19. I now recognize the green anole! I am fascinated by lizards and I must say that resistance to Lyme Disease is incredibly intriguing. One of our past poodles actually got Lyme disease and that really messed up his joints. We definitely keep an eye out for the tiny deer ticks out in our neck of the woods and make sure we get those off as soon as possible. I will say, as an avid watcher of the “Kings of Pain” I will be keeping my distance from a few of those species – yikes. Thanks for sharing a wonderful collection of “walking snakes” as my wife puts it (not a fan ha).

    • I am happy you and I share a fascination for lizards, Brian. Some of earth’s most incredible creatures, and helping stem Lyme disease is just another amazing fact. Many thanks for your visit and comment, always a joy.

  20. What a delightful post, Jet. Of course we don’t have lizards here in MI but I love watching them when I visit places like Costa Rica and Mexico. My mother-in-law lived in FL and still does half the year. I love visiting her and seeing the little lizards scurrying around everywhere! That was so interesting about the deer ticks and this little lizard. What a blessing this little fellow is.

    • I liked hearing about your joy of lizard watching, LuAnne, and appreciation, and I’m delighted I could share our western fence lizard with you. Thanks so much for your lovely words today, much appreciated.

  21. I did not know that some lizards have third eyes – that is the new thing I learned today. When I lived in Bangkok dozens of small lizards would come out at night and feast on little insects. They stayed mostly on the ceiling and one of our cats would watch them for hours, hoping they’d get low enough for him to pounce. We lived above a canal there and huge monitor lizards would swim by and occasionally I’d see them out on the street. Thanks for sharing a great post.

    • It was great to hear about your time in Bangkok, Jeff, with the lizards (geckos?) on the ceiling. And I especially liked hearing about the huge monitor lizards swimming by in the canal. Wonderful to “see” you, Jeff, thank you.

  22. As kids visiting our grandparents in Redding, my brother and I spent a lot of fruitless hours chasing these little buggers. I don’t recall that we ever captured one, but it kept us entertained… I did manage to snag a baby garter snake in the back yard though, which sent my poor grandmother into hysterics and earned me a spanking.

    That might have put some kids off, but even at eight years old I figured that if you were annoying the establishment to that degree, you were probably on the right track. 40 years later, I’m still at it.

    Here in the Bitterroot Mountains, my favorite lizard is the western skink, particularly the juviniles with their bright blue tails. Thanks for the memories!

    • Great to hear about your adventures and reverence for the lizards, AJ. And I’m happy you’re still enjoying them 40 years later. I, too, really like the western skink. Many thanks.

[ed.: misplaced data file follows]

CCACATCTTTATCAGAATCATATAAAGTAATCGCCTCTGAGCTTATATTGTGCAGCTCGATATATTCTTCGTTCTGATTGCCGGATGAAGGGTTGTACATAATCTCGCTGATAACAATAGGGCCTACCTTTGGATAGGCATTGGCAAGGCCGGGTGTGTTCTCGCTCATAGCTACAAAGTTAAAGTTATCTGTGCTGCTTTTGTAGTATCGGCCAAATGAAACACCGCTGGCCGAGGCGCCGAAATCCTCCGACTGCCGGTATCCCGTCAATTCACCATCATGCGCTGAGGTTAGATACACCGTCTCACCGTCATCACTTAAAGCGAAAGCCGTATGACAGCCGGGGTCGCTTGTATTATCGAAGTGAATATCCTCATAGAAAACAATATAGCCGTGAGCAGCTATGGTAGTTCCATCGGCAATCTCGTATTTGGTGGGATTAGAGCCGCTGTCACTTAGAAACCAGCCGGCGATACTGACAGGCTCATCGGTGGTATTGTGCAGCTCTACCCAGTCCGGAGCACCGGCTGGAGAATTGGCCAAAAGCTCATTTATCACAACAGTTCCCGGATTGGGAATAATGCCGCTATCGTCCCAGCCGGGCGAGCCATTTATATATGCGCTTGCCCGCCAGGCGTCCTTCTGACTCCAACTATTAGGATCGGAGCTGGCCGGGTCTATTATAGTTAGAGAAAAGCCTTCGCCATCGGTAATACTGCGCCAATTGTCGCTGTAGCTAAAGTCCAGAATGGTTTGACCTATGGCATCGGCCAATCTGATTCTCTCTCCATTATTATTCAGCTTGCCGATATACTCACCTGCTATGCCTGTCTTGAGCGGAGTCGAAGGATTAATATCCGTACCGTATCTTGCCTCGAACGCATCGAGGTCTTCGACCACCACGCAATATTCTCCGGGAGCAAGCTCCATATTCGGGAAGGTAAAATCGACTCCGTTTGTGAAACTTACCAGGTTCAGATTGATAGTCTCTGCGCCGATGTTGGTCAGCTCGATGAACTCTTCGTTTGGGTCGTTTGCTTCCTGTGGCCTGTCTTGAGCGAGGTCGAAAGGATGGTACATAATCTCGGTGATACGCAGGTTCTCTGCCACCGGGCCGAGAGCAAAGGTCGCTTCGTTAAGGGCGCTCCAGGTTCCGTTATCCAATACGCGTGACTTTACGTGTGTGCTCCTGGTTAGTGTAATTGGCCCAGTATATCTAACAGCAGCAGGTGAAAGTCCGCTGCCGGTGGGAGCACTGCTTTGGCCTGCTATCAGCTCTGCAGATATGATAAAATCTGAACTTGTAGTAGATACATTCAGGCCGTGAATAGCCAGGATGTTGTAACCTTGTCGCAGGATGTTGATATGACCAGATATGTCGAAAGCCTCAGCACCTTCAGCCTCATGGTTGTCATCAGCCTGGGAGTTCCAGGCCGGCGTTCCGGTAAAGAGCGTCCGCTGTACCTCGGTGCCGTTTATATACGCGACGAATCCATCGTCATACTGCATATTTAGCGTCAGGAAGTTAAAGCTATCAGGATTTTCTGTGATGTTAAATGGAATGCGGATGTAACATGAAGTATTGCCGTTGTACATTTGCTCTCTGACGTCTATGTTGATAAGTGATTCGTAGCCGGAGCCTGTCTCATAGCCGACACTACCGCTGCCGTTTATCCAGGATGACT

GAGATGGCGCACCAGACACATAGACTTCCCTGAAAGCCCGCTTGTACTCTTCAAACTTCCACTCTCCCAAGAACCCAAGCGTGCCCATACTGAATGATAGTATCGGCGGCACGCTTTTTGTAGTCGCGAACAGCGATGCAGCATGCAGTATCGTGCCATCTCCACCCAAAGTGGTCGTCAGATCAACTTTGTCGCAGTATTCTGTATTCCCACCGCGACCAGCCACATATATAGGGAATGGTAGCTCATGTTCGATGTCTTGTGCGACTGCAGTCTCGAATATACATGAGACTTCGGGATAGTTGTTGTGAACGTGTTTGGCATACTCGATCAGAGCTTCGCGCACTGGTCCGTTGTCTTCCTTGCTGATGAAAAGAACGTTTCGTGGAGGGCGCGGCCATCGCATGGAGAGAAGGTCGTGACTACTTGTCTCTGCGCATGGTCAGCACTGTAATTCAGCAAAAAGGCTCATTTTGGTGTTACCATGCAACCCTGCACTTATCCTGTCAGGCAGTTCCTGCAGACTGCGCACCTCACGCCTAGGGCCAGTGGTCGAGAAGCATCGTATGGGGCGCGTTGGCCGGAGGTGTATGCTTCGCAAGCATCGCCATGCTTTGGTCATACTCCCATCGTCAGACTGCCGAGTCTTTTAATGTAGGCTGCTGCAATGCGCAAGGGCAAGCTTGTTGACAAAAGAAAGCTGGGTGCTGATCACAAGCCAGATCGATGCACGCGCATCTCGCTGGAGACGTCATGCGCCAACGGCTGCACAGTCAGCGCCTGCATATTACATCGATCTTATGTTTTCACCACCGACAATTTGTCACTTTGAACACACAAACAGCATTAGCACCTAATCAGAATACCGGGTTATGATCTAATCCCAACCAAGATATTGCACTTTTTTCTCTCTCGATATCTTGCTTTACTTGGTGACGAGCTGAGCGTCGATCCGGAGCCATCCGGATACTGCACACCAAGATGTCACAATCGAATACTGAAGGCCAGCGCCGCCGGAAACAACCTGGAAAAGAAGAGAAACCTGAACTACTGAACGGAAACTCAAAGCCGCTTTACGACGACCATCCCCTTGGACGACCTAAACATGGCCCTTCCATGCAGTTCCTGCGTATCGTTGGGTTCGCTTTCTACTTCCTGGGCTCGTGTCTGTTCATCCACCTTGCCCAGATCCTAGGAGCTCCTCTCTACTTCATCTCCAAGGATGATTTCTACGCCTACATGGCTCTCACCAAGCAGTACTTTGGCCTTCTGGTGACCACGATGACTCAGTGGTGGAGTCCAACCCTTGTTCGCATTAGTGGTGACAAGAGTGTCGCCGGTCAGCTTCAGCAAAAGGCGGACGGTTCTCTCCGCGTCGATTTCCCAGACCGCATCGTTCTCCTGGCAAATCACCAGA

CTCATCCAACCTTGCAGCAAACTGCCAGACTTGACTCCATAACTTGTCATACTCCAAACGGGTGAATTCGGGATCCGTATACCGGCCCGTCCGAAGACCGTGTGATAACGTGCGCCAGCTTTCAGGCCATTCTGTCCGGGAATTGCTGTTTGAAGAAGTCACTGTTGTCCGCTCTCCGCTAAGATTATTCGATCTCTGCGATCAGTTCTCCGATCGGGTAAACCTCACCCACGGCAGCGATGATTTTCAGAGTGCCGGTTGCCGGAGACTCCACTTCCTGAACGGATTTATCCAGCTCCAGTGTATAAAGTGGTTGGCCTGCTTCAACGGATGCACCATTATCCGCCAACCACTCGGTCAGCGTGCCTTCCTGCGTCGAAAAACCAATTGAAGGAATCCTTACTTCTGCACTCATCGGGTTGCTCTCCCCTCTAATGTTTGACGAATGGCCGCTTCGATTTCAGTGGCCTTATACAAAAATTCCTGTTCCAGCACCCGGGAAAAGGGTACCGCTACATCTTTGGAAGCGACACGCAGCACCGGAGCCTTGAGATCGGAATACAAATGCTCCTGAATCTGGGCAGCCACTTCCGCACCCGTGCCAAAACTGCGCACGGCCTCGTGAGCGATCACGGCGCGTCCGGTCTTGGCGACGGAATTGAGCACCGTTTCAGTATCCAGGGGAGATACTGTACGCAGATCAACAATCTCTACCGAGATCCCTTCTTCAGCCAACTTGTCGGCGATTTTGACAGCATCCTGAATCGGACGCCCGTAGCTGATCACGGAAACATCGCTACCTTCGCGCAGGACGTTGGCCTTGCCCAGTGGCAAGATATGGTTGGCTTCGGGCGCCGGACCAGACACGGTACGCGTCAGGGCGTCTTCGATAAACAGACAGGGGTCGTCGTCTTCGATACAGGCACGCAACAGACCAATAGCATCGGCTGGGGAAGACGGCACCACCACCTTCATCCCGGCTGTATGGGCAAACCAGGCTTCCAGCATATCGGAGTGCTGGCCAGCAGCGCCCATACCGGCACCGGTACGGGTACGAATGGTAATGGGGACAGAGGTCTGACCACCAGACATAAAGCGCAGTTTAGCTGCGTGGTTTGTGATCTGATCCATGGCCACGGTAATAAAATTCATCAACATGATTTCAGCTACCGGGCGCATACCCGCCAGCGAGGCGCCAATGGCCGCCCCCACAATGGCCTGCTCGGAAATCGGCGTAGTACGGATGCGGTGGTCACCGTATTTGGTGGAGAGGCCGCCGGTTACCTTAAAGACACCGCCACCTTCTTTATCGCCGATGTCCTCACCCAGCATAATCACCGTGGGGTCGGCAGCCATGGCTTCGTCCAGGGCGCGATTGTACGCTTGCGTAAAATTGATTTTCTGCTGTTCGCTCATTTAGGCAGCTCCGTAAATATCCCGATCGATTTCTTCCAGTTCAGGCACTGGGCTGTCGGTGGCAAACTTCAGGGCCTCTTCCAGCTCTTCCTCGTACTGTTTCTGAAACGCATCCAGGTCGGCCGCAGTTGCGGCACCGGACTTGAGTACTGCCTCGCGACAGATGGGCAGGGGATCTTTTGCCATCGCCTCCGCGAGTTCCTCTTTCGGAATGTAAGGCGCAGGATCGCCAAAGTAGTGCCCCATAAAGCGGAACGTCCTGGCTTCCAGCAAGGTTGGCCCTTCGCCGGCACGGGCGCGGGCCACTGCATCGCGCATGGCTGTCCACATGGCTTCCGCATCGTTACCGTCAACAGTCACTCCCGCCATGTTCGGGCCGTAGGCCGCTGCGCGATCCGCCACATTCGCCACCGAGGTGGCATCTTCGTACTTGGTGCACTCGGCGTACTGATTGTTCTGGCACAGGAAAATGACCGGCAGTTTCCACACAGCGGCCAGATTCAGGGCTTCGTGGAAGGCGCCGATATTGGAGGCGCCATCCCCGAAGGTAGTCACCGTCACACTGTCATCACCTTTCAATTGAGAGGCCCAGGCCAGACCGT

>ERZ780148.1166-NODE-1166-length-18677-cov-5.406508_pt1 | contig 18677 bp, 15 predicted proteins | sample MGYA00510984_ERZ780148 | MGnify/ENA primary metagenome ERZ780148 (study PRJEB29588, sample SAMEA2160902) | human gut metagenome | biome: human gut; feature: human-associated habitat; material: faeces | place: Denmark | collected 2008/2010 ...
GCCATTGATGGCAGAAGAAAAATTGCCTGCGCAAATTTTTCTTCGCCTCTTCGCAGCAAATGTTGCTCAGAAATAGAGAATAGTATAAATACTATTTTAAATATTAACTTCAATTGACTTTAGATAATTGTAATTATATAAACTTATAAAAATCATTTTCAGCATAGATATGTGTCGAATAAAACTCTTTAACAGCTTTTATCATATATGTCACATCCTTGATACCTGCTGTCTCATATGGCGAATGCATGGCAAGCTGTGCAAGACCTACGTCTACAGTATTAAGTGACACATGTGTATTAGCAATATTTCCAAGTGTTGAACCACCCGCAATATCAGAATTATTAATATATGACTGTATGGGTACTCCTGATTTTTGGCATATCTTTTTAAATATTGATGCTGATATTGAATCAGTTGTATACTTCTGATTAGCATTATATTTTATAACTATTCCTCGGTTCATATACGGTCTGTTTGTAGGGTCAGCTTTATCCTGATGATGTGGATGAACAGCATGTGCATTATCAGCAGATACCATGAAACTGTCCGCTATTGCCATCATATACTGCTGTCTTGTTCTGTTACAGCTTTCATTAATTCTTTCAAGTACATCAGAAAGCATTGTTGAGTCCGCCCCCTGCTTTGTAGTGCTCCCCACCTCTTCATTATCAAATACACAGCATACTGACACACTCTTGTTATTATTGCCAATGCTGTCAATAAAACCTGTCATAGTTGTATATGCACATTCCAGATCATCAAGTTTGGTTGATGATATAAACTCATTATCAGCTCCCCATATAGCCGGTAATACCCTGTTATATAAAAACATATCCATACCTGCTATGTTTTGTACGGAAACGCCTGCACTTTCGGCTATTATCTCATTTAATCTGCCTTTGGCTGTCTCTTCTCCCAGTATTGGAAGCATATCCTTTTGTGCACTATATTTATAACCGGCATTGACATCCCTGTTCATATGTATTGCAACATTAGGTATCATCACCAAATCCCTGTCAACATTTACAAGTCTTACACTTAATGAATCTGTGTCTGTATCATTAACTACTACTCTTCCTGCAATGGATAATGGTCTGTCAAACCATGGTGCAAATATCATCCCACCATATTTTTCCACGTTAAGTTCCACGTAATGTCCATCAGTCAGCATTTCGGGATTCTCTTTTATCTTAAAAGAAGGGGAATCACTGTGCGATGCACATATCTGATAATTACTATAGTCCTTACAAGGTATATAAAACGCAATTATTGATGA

23. How did I manage to miss your lizards, Jet? These are awesome. I love being able to see the details, like the blue on the throat of the fence lizard. I chuckled when I came to the part where you mentioned your “favorite lizards.” Not many people use that word combination. What an incredible collection of favorites, most of which the majority of us will never see, like the Galapagos iguanas. Here in Virginia, I am fortunate when I manage to see an occasional skink. ๐Ÿ™‚

    • I am so pleased to be able to bring you these reptile photos, Mike. The Galapagos iguanas were very special to see, because it is not often in life we see lizards as big as a dog. One of the things I love about blogging is sharing the creatures of the world, so it is very gratifying to share the lizards with you, while you continue to enlighten me on dragonflies. Thanks very much.

      • People blog for all kinds of reasons. It always has struck me that our motivations are quite similar, i.e. sharing our experiences in nature with others by giving them glimpses of what we are seeing and feeling as we wander the world.

  24. Sometimes, getting behind with my reading and commenting is a plus. Since reading this the first time, I’ve discovered there’s an Eastern Fence Lizard, too — and that Texas has it’s own version of the Western Fence Lizard. Apart from their marvelous habit of eating mosquitos and such, they’re all so entertaining to watch. My favorites are our Anoles, with their occasionally unbelievable green, and their lightning fast ability to pluck up lunch.

    The blue bits on yours are familiar from Steve Schwartzman’s photos of one in an area of Texas far west from me, and I’m sure that I’ve mentioned to you before that I never can read the words “alligator lizard” without hearing “Ventura Highway” in my mind!

    • I so enjoyed your visit and comment, Linda, thanks so much. Yes, your eastern fence lizard occupies all of Texas, and there are several subspecies in TX. There’s a nice range map on Wikipedia, link below. Interestingly, fire ants, that ferocious TX species that terrorizes residents of your state, also terrorizes the eastern fence lizard. I read there have been many studies about this lizard in relation to the fire ants. You might enjoy it. As for the anoles, oh yes, I too love your anoles in TX. Many thanks, Linda, always a joy to “see” you. Link: https://en.wikipedia.org/wiki/Eastern_fence_lizard